Wall Street has abandoned Wall Street

The former Seamen’s Savings Bank building at 72 Wall St. (Photo: Jutharat Pinyodoonyachet for The Wall Street Journal)
The former Seamen’s Savings Bank building at 72 Wall St. (Photo: Jutharat Pinyodoonyachet for The Wall Street Journal)

Summary

JPMorgan closes a branch and cuts ties with with what was once the heart of American finance.

ON WALL STREET—America’s biggest bank is calling it quits on the street where American finance was born.

JPMorgan Chase closed its branch Friday at 45 Wall St., ending more than 150 years of physical ties between the bank and the street that is a catchall term for the global money business.

The move won’t register for most tourists visiting the area. The majority of the banks and brokerages that once populated Wall Street are already gone, finding new homes across Manhattan or beyond. The Sept. 11, 2001, terrorist attacks a few blocks away spurred an exodus, which the the Covid-19 pandemic helped to further speed along.

The final departure of the mighty JPMorgan is a milestone given its history in the old neighborhood. It was down the block at 23 Wall St., facing the New York Stock Exchange, where J. Pierpont Morgan and his son transformed the firm into one of the world’s most powerful banks. In the process, they helped turn the U.S. into the center of the global-financial industry.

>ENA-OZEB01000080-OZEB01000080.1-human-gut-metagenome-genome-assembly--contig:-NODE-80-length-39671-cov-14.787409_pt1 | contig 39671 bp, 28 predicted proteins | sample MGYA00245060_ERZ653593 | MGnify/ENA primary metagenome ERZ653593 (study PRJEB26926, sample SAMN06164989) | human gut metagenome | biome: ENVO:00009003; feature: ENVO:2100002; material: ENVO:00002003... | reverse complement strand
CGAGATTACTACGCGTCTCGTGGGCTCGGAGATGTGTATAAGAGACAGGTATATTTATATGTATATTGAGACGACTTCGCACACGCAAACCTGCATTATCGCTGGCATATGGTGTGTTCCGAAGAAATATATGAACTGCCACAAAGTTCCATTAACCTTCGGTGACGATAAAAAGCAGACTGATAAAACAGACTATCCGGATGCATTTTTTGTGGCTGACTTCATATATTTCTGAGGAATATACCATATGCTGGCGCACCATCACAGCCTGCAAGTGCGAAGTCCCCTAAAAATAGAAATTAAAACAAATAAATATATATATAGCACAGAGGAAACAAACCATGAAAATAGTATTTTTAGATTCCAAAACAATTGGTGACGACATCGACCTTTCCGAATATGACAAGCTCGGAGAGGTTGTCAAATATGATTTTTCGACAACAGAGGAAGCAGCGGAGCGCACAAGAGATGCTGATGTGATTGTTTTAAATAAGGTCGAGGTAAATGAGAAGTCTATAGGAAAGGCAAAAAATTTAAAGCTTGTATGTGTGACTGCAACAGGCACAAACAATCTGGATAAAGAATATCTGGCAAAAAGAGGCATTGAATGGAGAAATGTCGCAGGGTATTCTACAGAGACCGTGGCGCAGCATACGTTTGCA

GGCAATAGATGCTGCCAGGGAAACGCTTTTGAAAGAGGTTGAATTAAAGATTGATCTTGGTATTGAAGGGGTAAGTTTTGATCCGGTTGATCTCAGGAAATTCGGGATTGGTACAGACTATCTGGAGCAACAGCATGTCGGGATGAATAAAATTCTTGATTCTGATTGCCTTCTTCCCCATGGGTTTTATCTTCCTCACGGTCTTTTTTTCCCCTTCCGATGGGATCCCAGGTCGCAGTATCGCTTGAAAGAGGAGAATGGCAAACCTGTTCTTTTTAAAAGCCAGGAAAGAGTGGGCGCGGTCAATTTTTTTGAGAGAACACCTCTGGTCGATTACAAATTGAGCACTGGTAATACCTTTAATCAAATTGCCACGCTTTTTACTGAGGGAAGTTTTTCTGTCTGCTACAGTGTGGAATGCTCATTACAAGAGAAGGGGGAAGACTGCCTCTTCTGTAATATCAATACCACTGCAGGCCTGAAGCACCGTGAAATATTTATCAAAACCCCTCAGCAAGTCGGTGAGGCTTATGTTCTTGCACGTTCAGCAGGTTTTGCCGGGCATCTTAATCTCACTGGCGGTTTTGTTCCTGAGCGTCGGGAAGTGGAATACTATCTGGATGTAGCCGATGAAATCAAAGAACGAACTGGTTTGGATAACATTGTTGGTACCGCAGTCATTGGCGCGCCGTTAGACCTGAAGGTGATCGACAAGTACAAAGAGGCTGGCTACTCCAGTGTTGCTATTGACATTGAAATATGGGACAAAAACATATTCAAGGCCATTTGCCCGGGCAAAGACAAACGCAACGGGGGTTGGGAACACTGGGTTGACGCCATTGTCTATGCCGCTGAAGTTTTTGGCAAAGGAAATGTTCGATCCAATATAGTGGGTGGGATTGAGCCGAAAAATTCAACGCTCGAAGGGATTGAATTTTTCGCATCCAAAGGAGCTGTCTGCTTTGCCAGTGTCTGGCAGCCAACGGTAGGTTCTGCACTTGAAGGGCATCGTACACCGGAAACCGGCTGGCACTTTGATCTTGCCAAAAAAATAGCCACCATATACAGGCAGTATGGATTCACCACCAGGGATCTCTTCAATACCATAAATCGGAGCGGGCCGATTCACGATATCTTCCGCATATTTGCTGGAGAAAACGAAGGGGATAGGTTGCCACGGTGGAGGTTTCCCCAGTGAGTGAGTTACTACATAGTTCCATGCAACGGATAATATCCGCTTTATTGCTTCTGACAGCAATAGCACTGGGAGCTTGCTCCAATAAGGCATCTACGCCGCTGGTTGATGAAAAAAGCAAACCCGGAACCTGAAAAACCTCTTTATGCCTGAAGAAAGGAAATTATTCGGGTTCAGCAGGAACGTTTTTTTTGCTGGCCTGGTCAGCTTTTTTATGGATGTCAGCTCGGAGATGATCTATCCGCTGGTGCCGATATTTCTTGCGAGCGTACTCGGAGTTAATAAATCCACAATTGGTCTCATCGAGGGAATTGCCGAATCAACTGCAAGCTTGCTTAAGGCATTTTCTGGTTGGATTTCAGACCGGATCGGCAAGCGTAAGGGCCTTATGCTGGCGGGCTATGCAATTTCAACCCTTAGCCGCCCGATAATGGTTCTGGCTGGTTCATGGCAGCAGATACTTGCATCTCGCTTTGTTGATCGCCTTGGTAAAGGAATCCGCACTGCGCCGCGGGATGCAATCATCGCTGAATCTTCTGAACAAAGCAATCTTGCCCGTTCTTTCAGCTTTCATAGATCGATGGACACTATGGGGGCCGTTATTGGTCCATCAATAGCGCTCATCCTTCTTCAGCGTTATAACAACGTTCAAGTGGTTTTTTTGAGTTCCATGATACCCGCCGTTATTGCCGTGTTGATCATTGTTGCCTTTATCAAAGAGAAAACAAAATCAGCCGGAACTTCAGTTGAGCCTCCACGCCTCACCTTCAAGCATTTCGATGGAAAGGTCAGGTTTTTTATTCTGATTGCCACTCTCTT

Today, a “Wall Street bank" is defined as a financial institution with trading operations that span the globe and investment bankers counseling CEOs. An actual location on the street doesn’t matter.

Meanwhile, 23 Wall St. and other historic buildings are empty shells with vacant storefronts and “for rent" signs on their facades.

“You used to see guys in double-breasted suits, smoking cigars, walking up and down the street, and limousines would be waiting outside of the big bank buildings to pick them up," said Peter Tuchman, a stock broker at the NYSE. “It was an old school Wall Street atmosphere that just has not been around for a while."

Banks occupy a couple hundred thousand square feet on the street, according to John Santora, chairman of real-estate broker Cushman & Wakefield’s New York operations. As recently as 2000, that had been 5 million square feet.

Out-of-towners still come to photograph historic buildings and the nearby Fearless Girl statue. (Wall Street’s famous Charging Bull sits blocks away on Broadway.) But bankers are few and far between.

“Nobody comes here anymore," lamented Sunil Rally, who has run a newsstand on Wall Street since 1991.

Rally is thinking about shutting down his stand because foot traffic has declined by more than 50% since the pandemic. Tourists help but don’t cover the loss from the workers who were customers five days a week, he said.

Above him towered the building at 60 Wall St., 55 stories tall, built in the 1980s and occupied by JPMorgan, then Deutsche Bank. It has been vacant since 2021.

‘The most potent thoroughfare’

In the late 1800s, Wall Street drove America’s evolution from a rural nation into the world’s pre-eminent financial center. New York usurped London as Wall Street banks helped finance America’s rapid industrial growth and later lent billions to fund wars in Europe.